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Learn... Plan for Retirement... Save... Millions!

Steps to Build Plan
  Step 1 - Define goal
  Step 2 - Gather data
  Step 3 - Get educated
  Step 4 - Assess situation
  Step 5 - Develop plan
  Step 6 - Make changes
  Step 7 - Get help
Tools
  Retirement Calculator (Html)
  Life Expectancy Calculator (Html)
  Retirement planner (MSNMoney calculator)
  Retirement planner (MSNBC calculator)
  CNNMoney's Asset Allocation Wizard
Investment Plans
  Employer Plans
  Pensions
  401(k)
  403(b)
  Roth 401(k)/403(b)
  457(b)
  Keogh
  Simple IRA
  SARSEP-IRA
  SEP-IRA
  Federal Plans
  Military Retirement
  CSRS/FERS Plans
  TSP
  Other Investments
  Personal IRA
  Annuities
  Stocks
  Bonds
  Mutual Funds
Keogh retirement plan

A Keogh plan is a tax-deferred retirement plan designed for workers or partners with self-employment income. Currently, Keoghs are for self-employed individuals or partners, including sole proprietors who file Schedule C or a partnership whose members file Schedule E.

There are two different types of Keogh plans, the profit sharing and the money purchase plan. Under Keogh regulations, the Money Purchase contribution is mandatory; you must make the same percentage contribution each year, whether you have profits or not. The Profit Sharing contribution can change each year. Individuals can contribute to both types of plans in the same year.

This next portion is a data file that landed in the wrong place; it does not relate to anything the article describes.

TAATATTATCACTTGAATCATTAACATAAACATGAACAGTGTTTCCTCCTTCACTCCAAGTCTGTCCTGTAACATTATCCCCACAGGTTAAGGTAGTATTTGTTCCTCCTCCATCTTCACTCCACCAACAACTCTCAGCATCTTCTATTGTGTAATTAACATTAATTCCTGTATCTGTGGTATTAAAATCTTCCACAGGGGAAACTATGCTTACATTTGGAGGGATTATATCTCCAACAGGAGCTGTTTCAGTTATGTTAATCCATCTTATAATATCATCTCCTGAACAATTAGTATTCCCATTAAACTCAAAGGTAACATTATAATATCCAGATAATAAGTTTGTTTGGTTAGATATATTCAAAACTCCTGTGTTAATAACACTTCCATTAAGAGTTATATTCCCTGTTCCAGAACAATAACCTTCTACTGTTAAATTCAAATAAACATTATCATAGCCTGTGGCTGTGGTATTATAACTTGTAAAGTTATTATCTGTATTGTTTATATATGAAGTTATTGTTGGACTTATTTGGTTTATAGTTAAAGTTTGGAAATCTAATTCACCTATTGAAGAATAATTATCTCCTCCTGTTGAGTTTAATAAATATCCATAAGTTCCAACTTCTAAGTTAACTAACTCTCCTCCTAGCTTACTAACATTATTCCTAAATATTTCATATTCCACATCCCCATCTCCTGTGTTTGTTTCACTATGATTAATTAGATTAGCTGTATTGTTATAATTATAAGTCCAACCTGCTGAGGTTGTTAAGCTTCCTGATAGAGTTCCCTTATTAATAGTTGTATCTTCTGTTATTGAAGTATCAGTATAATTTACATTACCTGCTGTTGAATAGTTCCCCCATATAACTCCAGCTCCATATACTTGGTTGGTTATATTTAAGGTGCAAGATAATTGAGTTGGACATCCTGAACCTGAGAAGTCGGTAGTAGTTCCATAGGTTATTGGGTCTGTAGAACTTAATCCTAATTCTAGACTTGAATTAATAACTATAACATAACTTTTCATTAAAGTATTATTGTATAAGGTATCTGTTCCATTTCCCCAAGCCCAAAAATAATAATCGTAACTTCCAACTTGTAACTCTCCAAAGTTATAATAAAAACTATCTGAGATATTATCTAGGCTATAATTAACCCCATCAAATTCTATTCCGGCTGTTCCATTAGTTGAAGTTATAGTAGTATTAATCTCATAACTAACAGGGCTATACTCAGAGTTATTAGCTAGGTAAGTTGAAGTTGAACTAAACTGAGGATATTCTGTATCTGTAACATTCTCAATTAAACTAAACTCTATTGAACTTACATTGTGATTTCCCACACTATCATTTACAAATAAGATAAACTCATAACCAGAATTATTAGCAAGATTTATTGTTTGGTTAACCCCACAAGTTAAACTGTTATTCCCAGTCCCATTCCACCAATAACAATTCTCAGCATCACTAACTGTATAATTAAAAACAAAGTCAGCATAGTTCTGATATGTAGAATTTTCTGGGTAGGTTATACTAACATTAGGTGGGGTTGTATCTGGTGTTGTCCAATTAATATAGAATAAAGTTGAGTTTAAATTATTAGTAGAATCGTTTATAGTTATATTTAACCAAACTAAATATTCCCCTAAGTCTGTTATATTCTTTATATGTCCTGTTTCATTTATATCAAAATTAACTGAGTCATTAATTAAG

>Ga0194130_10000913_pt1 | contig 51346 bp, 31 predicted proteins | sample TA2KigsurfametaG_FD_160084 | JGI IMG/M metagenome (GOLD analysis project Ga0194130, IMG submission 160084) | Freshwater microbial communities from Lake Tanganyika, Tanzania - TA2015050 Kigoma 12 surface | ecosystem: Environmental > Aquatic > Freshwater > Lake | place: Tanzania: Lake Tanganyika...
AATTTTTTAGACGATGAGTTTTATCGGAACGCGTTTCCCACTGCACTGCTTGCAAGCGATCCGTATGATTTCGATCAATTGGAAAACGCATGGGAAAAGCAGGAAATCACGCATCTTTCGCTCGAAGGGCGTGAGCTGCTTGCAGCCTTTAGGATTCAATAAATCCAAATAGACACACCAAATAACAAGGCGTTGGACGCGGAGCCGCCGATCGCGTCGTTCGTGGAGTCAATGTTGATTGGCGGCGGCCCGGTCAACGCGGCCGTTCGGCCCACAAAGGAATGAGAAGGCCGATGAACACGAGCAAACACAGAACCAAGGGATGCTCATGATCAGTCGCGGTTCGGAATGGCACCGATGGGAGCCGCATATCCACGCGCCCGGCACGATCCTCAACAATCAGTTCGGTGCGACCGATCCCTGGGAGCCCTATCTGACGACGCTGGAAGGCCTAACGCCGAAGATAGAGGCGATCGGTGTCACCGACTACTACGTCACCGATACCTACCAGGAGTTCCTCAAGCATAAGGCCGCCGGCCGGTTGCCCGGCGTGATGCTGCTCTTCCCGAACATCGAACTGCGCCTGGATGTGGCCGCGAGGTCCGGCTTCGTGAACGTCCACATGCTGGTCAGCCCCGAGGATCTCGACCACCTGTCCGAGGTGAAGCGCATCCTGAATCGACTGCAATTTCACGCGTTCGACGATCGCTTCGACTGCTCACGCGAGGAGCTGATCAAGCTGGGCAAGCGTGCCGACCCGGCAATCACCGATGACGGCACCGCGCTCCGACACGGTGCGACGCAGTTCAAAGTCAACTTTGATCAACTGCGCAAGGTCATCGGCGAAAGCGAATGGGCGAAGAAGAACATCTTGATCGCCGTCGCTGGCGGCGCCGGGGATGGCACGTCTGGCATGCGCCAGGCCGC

The most attractive feature of Keoghs is the high maximum contribution they allow. Pre-tax contributions are made by the self-employed person, and contributions and the investment earnings can grow tax-deferred until withdrawal (assumed to be retirement), at which time they are taxed as ordinary income.In addition, you retain the opportunity to invest in regular IRAs.

Contributions to a Keogh can be made for the tax year from January 1 of that year until April 15 of the next year. However, the Keogh account must be opened by December 31 of the tax year for which the deduction is to be claimed.

  • Money-purchase plans contributions are limited to the lesser of $40,000 or 25% of your self-employment income.
  • Profit-sharing keogh contributions can vary in a given year from 0% - 20% of new business income with a maximum contribution of $40,000.